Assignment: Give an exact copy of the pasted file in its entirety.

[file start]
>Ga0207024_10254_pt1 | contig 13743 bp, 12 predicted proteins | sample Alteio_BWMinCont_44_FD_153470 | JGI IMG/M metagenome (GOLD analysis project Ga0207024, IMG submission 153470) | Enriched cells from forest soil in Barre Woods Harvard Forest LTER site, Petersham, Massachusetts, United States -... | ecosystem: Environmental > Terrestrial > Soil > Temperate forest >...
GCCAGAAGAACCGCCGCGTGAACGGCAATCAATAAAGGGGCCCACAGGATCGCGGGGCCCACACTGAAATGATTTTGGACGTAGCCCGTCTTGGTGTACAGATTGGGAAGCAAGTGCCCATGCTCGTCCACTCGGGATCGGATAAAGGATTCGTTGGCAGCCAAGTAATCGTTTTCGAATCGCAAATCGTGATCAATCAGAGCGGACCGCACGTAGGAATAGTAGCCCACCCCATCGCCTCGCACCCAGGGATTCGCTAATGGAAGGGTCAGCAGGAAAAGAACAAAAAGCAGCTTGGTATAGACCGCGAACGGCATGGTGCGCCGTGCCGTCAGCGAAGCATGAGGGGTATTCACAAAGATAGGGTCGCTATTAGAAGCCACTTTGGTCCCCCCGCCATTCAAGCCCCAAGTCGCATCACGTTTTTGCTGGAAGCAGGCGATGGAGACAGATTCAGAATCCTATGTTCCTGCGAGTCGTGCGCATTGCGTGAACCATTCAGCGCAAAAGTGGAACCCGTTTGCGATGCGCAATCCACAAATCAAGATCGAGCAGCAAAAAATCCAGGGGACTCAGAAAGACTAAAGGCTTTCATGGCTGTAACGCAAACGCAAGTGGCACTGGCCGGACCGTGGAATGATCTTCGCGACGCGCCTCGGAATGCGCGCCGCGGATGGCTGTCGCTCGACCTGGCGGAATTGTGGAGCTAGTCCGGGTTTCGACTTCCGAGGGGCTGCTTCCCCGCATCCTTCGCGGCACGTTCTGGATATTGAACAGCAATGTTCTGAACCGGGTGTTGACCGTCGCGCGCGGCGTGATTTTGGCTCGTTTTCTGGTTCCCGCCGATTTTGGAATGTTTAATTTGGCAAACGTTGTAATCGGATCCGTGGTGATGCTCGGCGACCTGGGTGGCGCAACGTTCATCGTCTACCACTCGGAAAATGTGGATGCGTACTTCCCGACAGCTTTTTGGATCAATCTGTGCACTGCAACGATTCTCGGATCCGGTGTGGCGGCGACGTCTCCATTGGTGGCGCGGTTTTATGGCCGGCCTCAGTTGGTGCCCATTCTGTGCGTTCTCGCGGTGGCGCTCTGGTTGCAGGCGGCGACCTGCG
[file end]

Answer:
>Ga0207024_10254_pt1 | contig 13743 bp, 12 predicted proteins | sample Alteio_BWMinCont_44_FD_153470 | JGI IMG/M metagenome (GOLD analysis project Ga0207024, IMG submission 153470) | Enriched cells from forest soil in Barre Woods Harvard Forest LTER site, Petersham, Massachusetts, United States -... | ecosystem: Environmental > Terrestrial > Soil > Temperate forest >...
GCCAGAAGAACCGCCGCGTGAACGGCAATCAATAAAGGGGCCCACAGGATCGCGGGGCCCACACTGAAATGATTTTGGACGTAGCCCGTCTTGGTGTACAGATTGGGAAGCAAGTGCCCATGCTCGTCCACTCGGGATCGGATAAAGGATTCGTTGGCAGCCAAGTAATCGTTTTCGAATCGCAAATCGTGATCAATCAGAGCGGACCGCACGTAGGAATAGTAGCCCACCCCATCGCCTCGCACCCAGGGATTCGCTAATGGAAGGGTCAGCAGGAAAAGAACAAAAAGCAGCTTGGTATAGACCGCGAACGGCATGGTGCGCCGTGCCGTCAGCGAAGCATGAGGGGTATTCACAAAGATAGGGTCGCTATTAGAAGCCACTTTGGTCCCCCCGCCATTCAAGCCCCAAGTCGCATCACGTTTTTGCTGGAAGCAGGCGATGGAGACAGATTCAGAATCCTATGTTCCTGCGAGTCGTGCGCATTGCGTGAACCATTCAGCGCAAAAGTGGAACCCGTTTGCGATGCGCAATCCACAAATCAAGATCGAGCAGCAAAAAATCCAGGGGACTCAGAAAGACTAAAGGCTTTCATGGCTGTAACGCAAACGCAAGTGGCACTGGCCGGACCGTGGAATGATCTTCGCGACGCGCCTCGGAATGCGCGCCGCGGATGGCTGTCGCTCGACCTGGCGGAATTGTGGAGCTAGTCCGGGTTTCGACTTCCGAGGGGCTGCTTCCCCGCATCCTTCGCGGCACGTTCTGGATATTGAACAGCAATGTTCTGAACCGGGTGTTGACCGTCGCGCGCGGCGTGATTTTGGCTCGTTTTCTGGTTCCCGCCGATTTTGGAATGTTTAATTTGGCAAACGTTGTAATCGGATCCGTGGTGATGCTCGGCGACCTGGGTGGCGCAACGTTCATCGTCTACCACTCGGAAAATGTGGATGCGTACTTCCCGACAGCTTTTTGGATCAATCTGTGCACTGCAACGATTCTCGGATCCGGTGTGGCGGCGACGTCTCCATTGGTGGCGCGGTTTTATGGCCGGCCTCAGTTGGTGCCCATTCTGTGCGTTCTCGCGGTGGCGCTCTGGTTGCAGGCGGCGACCTGCG